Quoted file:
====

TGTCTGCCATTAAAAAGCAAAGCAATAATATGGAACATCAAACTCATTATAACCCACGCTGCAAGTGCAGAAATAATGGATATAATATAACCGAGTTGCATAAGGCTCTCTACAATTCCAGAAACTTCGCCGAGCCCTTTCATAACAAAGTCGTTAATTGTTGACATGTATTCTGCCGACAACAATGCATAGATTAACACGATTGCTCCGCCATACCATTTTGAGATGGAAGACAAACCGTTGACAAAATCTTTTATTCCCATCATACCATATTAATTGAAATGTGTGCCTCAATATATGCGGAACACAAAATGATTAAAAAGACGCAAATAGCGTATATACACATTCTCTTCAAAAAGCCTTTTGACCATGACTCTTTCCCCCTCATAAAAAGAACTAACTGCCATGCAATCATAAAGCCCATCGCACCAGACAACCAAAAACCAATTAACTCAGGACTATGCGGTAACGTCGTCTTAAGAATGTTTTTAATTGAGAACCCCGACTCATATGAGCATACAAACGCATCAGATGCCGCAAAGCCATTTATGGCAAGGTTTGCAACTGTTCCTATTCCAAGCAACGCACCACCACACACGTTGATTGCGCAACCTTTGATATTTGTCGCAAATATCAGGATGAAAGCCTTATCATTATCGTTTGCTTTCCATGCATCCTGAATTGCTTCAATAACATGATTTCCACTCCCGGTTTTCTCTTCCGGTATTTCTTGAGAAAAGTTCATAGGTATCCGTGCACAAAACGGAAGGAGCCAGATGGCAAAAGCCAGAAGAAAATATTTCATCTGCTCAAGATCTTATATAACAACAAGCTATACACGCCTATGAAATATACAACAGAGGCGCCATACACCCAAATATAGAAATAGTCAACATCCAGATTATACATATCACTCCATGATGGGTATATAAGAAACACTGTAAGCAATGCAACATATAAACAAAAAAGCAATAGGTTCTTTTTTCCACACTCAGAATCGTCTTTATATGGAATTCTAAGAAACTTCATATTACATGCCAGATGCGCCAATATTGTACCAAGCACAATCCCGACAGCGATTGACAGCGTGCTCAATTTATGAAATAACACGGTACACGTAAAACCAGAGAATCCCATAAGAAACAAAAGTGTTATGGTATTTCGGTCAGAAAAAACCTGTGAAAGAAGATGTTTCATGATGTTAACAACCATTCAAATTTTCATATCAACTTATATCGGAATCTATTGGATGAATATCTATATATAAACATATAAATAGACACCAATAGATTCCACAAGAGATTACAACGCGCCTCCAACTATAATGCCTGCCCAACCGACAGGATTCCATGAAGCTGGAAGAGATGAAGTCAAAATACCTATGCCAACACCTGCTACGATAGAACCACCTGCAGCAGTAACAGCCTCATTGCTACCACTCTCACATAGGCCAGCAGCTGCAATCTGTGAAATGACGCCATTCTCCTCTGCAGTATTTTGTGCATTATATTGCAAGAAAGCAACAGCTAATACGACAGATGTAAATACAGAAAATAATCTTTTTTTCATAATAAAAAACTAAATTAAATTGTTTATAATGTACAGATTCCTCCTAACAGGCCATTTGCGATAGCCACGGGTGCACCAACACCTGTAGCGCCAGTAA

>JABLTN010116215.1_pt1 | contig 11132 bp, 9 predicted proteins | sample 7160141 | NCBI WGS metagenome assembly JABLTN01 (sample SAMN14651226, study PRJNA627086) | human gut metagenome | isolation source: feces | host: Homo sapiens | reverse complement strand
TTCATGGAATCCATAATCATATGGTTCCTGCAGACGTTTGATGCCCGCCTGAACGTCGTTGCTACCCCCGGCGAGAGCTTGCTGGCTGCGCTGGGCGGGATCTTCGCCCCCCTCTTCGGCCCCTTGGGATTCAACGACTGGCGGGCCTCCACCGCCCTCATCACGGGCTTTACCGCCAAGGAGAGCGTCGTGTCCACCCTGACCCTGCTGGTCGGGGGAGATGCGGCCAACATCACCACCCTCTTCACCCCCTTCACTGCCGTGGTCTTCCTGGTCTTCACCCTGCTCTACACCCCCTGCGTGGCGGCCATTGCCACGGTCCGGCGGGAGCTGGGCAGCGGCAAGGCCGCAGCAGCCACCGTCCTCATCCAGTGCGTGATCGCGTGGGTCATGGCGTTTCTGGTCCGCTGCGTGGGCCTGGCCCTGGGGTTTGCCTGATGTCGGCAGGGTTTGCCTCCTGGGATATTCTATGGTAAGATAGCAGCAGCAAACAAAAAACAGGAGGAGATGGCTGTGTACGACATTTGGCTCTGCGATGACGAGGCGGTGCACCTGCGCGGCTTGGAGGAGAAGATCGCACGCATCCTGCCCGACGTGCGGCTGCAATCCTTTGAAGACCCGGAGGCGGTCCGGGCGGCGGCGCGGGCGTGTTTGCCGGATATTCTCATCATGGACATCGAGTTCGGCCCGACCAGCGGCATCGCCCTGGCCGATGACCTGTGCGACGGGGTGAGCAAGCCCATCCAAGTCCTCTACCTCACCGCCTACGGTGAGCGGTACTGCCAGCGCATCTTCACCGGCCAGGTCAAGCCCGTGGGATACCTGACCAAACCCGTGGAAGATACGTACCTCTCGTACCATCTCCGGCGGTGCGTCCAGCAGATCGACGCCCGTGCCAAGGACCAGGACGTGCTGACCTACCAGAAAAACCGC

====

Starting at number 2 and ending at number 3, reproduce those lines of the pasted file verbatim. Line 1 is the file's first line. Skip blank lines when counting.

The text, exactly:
>JABLTN010116215.1_pt1 | contig 11132 bp, 9 predicted proteins | sample 7160141 | NCBI WGS metagenome assembly JABLTN01 (sample SAMN14651226, study PRJNA627086) | human gut metagenome | isolation source: feces | host: Homo sapiens | reverse complement strand
TTCATGGAATCCATAATCATATGGTTCCTGCAGACGTTTGATGCCCGCCTGAACGTCGTTGCTACCCCCGGCGAGAGCTTGCTGGCTGCGCTGGGCGGGATCTTCGCCCCCCTCTTCGGCCCCTTGGGATTCAACGACTGGCGGGCCTCCACCGCCCTCATCACGGGCTTTACCGCCAAGGAGAGCGTCGTGTCCACCCTGACCCTGCTGGTCGGGGGAGATGCGGCCAACATCACCACCCTCTTCACCCCCTTCACTGCCGTGGTCTTCCTGGTCTTCACCCTGCTCTACACCCCCTGCGTGGCGGCCATTGCCACGGTCCGGCGGGAGCTGGGCAGCGGCAAGGCCGCAGCAGCCACCGTCCTCATCCAGTGCGTGATCGCGTGGGTCATGGCGTTTCTGGTCCGCTGCGTGGGCCTGGCCCTGGGGTTTGCCTGATGTCGGCAGGGTTTGCCTCCTGGGATATTCTATGGTAAGATAGCAGCAGCAAACAAAAAACAGGAGGAGATGGCTGTGTACGACATTTGGCTCTGCGATGACGAGGCGGTGCACCTGCGCGGCTTGGAGGAGAAGATCGCACGCATCCTGCCCGACGTGCGGCTGCAATCCTTTGAAGACCCGGAGGCGGTCCGGGCGGCGGCGCGGGCGTGTTTGCCGGATATTCTCATCATGGACATCGAGTTCGGCCCGACCAGCGGCATCGCCCTGGCCGATGACCTGTGCGACGGGGTGAGCAAGCCCATCCAAGTCCTCTACCTCACCGCCTACGGTGAGCGGTACTGCCAGCGCATCTTCACCGGCCAGGTCAAGCCCGTGGGATACCTGACCAAACCCGTGGAAGATACGTACCTCTCGTACCATCTCCGGCGGTGCGTCCAGCAGATCGACGCCCGTGCCAAGGACCAGGACGTGCTGACCTACCAGAAAAACCGC